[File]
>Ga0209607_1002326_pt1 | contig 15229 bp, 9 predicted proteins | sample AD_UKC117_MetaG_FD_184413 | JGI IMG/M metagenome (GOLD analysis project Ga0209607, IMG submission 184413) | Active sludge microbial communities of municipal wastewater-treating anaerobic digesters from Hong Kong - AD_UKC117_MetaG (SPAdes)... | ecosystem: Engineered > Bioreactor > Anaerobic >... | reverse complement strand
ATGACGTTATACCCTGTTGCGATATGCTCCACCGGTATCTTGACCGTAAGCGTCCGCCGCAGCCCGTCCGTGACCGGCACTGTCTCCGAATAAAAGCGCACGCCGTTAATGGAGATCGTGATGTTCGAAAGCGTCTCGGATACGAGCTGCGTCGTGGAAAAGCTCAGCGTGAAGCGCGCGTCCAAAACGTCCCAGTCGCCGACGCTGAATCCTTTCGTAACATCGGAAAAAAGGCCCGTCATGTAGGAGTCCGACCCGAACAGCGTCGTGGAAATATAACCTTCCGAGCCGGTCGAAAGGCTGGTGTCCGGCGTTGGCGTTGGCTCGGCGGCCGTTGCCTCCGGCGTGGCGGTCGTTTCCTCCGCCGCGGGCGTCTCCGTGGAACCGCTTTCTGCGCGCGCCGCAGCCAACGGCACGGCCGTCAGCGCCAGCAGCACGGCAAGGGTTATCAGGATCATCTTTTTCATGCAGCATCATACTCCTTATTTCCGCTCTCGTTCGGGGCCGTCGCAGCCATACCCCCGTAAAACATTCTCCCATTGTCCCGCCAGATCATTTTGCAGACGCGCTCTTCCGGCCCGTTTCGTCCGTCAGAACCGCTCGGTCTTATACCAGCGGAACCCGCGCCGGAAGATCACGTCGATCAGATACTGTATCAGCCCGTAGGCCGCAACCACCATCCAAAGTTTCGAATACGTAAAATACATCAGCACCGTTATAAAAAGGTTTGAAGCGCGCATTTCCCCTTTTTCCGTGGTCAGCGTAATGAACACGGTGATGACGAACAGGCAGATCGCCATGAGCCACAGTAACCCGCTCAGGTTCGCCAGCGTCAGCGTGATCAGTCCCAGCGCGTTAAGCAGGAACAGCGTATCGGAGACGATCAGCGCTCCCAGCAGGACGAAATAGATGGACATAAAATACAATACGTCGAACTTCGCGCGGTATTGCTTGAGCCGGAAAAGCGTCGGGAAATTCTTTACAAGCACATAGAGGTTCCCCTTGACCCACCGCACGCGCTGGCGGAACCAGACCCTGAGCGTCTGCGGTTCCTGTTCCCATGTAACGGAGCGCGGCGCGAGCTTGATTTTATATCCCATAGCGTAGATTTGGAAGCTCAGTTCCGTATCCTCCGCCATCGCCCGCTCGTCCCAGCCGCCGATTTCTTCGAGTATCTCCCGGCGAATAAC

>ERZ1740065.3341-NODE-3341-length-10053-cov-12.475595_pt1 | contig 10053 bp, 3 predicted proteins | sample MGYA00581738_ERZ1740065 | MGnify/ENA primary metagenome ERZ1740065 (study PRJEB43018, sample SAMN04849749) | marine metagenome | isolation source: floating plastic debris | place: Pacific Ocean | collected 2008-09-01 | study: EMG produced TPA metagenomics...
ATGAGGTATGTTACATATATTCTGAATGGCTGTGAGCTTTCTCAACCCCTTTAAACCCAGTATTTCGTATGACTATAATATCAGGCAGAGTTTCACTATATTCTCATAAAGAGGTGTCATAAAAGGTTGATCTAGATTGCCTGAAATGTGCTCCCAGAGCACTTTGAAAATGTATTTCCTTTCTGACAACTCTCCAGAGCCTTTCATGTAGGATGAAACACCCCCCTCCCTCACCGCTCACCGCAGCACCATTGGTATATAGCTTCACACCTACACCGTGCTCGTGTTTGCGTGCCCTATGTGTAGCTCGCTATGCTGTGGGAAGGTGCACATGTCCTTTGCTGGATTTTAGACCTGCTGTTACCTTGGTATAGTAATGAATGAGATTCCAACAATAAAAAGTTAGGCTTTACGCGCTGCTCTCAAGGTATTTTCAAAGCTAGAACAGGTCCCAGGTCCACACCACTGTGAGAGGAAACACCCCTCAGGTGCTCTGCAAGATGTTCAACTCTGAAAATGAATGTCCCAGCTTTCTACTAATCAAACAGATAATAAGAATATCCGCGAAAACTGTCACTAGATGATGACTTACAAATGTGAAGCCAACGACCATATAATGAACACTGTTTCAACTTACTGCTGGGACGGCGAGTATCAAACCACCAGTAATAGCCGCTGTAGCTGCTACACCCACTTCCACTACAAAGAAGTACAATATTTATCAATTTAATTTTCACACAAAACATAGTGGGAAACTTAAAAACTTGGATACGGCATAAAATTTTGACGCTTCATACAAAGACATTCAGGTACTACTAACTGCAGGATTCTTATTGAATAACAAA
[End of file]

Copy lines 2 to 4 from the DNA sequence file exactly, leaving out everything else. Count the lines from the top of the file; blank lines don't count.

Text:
ATGACGTTATACCCTGTTGCGATATGCTCCACCGGTATCTTGACCGTAAGCGTCCGCCGCAGCCCGTCCGTGACCGGCACTGTCTCCGAATAAAAGCGCACGCCGTTAATGGAGATCGTGATGTTCGAAAGCGTCTCGGATACGAGCTGCGTCGTGGAAAAGCTCAGCGTGAAGCGCGCGTCCAAAACGTCCCAGTCGCCGACGCTGAATCCTTTCGTAACATCGGAAAAAAGGCCCGTCATGTAGGAGTCCGACCCGAACAGCGTCGTGGAAATATAACCTTCCGAGCCGGTCGAAAGGCTGGTGTCCGGCGTTGGCGTTGGCTCGGCGGCCGTTGCCTCCGGCGTGGCGGTCGTTTCCTCCGCCGCGGGCGTCTCCGTGGAACCGCTTTCTGCGCGCGCCGCAGCCAACGGCACGGCCGTCAGCGCCAGCAGCACGGCAAGGGTTATCAGGATCATCTTTTTCATGCAGCATCATACTCCTTATTTCCGCTCTCGTTCGGGGCCGTCGCAGCCATACCCCCGTAAAACATTCTCCCATTGTCCCGCCAGATCATTTTGCAGACGCGCTCTTCCGGCCCGTTTCGTCCGTCAGAACCGCTCGGTCTTATACCAGCGGAACCCGCGCCGGAAGATCACGTCGATCAGATACTGTATCAGCCCGTAGGCCGCAACCACCATCCAAAGTTTCGAATACGTAAAATACATCAGCACCGTTATAAAAAGGTTTGAAGCGCGCATTTCCCCTTTTTCCGTGGTCAGCGTAATGAACACGGTGATGACGAACAGGCAGATCGCCATGAGCCACAGTAACCCGCTCAGGTTCGCCAGCGTCAGCGTGATCAGTCCCAGCGCGTTAAGCAGGAACAGCGTATCGGAGACGATCAGCGCTCCCAGCAGGACGAAATAGATGGACATAAAATACAATACGTCGAACTTCGCGCGGTATTGCTTGAGCCGGAAAAGCGTCGGGAAATTCTTTACAAGCACATAGAGGTTCCCCTTGACCCACCGCACGCGCTGGCGGAACCAGACCCTGAGCGTCTGCGGTTCCTGTTCCCATGTAACGGAGCGCGGCGCGAGCTTGATTTTATATCCCATAGCGTAGATTTGGAAGCTCAGTTCCGTATCCTCCGCCATCGCCCGCTCGTCCCAGCCGCCGATTTCTTCGAGTATCTCCCGGCGAATAAC

>ERZ1740065.3341-NODE-3341-length-10053-cov-12.475595_pt1 | contig 10053 bp, 3 predicted proteins | sample MGYA00581738_ERZ1740065 | MGnify/ENA primary metagenome ERZ1740065 (study PRJEB43018, sample SAMN04849749) | marine metagenome | isolation source: floating plastic debris | place: Pacific Ocean | collected 2008-09-01 | study: EMG produced TPA metagenomics...
ATGAGGTATGTTACATATATTCTGAATGGCTGTGAGCTTTCTCAACCCCTTTAAACCCAGTATTTCGTATGACTATAATATCAGGCAGAGTTTCACTATATTCTCATAAAGAGGTGTCATAAAAGGTTGATCTAGATTGCCTGAAATGTGCTCCCAGAGCACTTTGAAAATGTATTTCCTTTCTGACAACTCTCCAGAGCCTTTCATGTAGGATGAAACACCCCCCTCCCTCACCGCTCACCGCAGCACCATTGGTATATAGCTTCACACCTACACCGTGCTCGTGTTTGCGTGCCCTATGTGTAGCTCGCTATGCTGTGGGAAGGTGCACATGTCCTTTGCTGGATTTTAGACCTGCTGTTACCTTGGTATAGTAATGAATGAGATTCCAACAATAAAAAGTTAGGCTTTACGCGCTGCTCTCAAGGTATTTTCAAAGCTAGAACAGGTCCCAGGTCCACACCACTGTGAGAGGAAACACCCCTCAGGTGCTCTGCAAGATGTTCAACTCTGAAAATGAATGTCCCAGCTTTCTACTAATCAAACAGATAATAAGAATATCCGCGAAAACTGTCACTAGATGATGACTTACAAATGTGAAGCCAACGACCATATAATGAACACTGTTTCAACTTACTGCTGGGACGGCGAGTATCAAACCACCAGTAATAGCCGCTGTAGCTGCTACACCCACTTCCACTACAAAGAAGTACAATATTTATCAATTTAATTTTCACACAAAACATAGTGGGAAACTTAAAAACTTGGATACGGCATAAAATTTTGACGCTTCATACAAAGACATTCAGGTACTACTAACTGCAGGATTCTTATTGAATAACAAA